The Department of Defense announced today that the remains of a U. S. Air Force pilot, missing in action from the Korean War, has been identified and will soon be returned to his family for burial with full military honors.
Air Force Captain Troy Gordie Cope of Norfolk, Ark., will be buried in Plano, Texas, on May 31.
On Sept. 16, 1952, Cope and his wingman, both flying F-86 Saber Jets from Kimpo Air Base in South Korea, encountered six MiG-15s of the North Korean Air Force. Cope was flying near the Yalu River, separating North Korea from China, on combat air patrol in an area known as MiG Alley. In the ensuing aerial dogfight, Cope lost contact with his wingman and was never seen again.
In 1995, an American businessman saw a metal dogtag belonging to Cope in the military museum in Dandong, China. He copied the data and reported it to U.S. authorities, yet inquiries to both the Chinese and North Korean governments yielded no further leads.
Then in 1999, during archival research by analysts of the Defense POW/Missing Personnel Office (DPMO), documents about Copes shootdown were discovered in Russian archives in Podolsk. These archives held documents that included statements and drawings by the Russian pilots who were flying the MiG-15s for the North Koreans. Also included were detailed reports on the ground search carried out by Russian and Chinese officials in Dandong where the crash site was located.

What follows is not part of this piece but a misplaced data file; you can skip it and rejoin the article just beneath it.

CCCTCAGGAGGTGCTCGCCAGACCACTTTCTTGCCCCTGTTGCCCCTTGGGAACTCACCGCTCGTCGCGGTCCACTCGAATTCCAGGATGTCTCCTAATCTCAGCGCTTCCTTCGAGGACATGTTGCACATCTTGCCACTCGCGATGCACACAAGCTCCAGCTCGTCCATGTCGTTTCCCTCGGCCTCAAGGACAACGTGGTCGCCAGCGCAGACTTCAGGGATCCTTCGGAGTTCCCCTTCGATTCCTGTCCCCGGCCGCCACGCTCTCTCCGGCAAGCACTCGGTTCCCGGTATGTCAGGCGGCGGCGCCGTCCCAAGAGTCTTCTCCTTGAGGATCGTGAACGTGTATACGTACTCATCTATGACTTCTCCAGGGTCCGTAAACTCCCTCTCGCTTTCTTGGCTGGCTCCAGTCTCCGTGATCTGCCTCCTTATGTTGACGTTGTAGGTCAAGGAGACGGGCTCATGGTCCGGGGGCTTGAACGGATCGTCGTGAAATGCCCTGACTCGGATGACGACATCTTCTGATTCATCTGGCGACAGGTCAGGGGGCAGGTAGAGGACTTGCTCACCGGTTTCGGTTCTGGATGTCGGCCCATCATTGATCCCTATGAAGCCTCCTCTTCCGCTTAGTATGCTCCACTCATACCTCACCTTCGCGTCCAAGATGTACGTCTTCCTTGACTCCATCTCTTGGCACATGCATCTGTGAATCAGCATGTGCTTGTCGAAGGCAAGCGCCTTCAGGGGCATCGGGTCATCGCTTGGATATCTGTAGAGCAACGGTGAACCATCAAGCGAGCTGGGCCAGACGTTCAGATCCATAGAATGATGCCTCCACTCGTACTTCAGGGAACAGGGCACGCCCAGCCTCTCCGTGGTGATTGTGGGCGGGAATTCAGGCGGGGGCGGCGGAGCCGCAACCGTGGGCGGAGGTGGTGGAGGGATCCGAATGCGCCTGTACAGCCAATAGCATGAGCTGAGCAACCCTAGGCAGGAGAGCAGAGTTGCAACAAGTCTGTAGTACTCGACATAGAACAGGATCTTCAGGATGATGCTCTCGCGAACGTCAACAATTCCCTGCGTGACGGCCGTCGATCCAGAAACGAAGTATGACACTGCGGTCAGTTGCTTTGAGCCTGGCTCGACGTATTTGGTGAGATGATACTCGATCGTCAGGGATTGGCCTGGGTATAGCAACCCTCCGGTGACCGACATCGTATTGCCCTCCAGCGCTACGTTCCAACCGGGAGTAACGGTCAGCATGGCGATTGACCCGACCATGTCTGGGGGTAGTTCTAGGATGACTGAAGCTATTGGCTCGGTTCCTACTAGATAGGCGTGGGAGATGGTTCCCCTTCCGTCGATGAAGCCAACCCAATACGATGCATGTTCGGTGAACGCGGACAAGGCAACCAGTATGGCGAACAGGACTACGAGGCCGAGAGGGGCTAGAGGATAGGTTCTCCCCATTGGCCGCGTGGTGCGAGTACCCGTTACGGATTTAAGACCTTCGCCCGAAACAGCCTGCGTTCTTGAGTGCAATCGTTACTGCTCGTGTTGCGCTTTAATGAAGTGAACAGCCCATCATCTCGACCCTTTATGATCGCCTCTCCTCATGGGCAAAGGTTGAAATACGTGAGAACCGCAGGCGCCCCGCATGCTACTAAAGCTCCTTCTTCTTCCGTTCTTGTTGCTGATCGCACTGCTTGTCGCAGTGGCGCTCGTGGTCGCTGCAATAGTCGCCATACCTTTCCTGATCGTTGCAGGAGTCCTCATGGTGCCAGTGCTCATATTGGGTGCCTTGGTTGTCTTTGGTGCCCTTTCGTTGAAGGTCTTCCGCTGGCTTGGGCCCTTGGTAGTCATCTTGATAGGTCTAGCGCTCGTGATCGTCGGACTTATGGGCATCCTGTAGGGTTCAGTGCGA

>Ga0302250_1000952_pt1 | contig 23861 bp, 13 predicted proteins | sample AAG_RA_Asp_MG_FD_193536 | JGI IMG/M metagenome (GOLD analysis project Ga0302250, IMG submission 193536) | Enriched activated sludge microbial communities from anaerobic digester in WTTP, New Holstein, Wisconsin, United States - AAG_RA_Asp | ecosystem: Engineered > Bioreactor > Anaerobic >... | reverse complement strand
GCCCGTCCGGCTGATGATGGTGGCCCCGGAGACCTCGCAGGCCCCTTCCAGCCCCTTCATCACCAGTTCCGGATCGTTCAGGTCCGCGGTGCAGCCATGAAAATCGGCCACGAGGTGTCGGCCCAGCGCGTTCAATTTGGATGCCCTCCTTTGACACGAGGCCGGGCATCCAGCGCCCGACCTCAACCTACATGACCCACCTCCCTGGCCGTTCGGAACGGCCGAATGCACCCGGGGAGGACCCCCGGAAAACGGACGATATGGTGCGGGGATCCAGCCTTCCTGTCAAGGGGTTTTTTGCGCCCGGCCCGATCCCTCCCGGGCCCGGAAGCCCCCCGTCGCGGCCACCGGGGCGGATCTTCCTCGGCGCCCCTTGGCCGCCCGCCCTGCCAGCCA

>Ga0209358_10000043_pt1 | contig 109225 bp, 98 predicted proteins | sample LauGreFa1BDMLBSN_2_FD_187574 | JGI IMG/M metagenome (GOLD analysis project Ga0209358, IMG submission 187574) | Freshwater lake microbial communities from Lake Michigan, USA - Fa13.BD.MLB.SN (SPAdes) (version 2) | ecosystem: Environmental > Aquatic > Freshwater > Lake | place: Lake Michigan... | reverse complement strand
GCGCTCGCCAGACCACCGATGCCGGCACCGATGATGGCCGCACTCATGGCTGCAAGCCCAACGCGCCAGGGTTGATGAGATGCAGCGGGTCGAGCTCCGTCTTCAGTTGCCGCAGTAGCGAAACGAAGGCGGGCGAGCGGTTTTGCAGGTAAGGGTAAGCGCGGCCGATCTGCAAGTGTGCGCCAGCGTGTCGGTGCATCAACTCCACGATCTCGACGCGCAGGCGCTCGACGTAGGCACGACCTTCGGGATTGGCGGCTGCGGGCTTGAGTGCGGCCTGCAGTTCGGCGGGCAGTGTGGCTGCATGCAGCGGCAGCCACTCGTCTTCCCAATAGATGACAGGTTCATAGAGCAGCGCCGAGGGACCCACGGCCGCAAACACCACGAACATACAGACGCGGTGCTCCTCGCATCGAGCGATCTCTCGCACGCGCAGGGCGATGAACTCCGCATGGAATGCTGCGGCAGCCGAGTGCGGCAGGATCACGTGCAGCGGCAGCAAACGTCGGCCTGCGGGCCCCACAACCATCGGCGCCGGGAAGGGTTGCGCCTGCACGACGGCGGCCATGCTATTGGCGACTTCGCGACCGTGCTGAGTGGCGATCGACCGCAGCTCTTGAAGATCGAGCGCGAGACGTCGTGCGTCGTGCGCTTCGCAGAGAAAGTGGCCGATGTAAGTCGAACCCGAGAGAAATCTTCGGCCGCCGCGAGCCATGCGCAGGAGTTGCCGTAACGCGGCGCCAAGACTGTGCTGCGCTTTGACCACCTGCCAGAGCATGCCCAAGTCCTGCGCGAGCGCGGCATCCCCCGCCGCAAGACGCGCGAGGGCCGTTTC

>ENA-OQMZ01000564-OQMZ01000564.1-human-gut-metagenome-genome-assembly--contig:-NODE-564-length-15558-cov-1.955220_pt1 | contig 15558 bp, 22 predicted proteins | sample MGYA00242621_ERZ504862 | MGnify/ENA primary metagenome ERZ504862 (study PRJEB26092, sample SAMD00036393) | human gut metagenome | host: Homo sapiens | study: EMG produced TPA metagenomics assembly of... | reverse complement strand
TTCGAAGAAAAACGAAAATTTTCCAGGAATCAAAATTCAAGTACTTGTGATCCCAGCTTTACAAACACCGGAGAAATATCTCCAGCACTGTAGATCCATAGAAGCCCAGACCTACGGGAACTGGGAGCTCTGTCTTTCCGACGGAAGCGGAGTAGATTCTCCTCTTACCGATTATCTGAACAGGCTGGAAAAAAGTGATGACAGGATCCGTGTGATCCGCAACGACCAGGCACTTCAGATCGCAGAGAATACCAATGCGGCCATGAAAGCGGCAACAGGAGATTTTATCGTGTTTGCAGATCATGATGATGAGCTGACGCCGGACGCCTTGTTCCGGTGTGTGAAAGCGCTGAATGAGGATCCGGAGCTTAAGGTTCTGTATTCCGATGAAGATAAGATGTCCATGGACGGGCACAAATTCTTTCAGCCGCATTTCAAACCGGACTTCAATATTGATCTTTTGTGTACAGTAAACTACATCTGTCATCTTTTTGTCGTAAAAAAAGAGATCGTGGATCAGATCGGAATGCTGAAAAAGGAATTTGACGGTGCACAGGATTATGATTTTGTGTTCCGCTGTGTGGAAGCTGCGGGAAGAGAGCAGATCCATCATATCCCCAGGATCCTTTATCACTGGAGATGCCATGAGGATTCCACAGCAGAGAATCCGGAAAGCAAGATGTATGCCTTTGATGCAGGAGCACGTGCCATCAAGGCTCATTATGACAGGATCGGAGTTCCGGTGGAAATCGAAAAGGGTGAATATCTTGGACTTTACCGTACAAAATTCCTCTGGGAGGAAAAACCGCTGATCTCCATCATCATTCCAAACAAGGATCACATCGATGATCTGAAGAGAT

After DPMOs discussions with the Chinese government in 2003, a team of specialists from the Joint POW/MIA Accounting Command excavated the site in May 2004 and found aircraft debris and human remains which were identified in October. Dandong citizens and officials assisted the team throughout the excavation, and were praised by the Deputy Assistant Secretary of Defense for POW/Missing Personnel Affairs Jerry D. Jennings.
Without the assistance of the people of Dandong, this would not have been possible. The family of Troy Cope and the American people express our appreciation to all those who helped us bring Troy Cope home again, said Jennings.
Of the 88,000 Americans missing from all conflicts, 8,100 are MIA from the Korean War.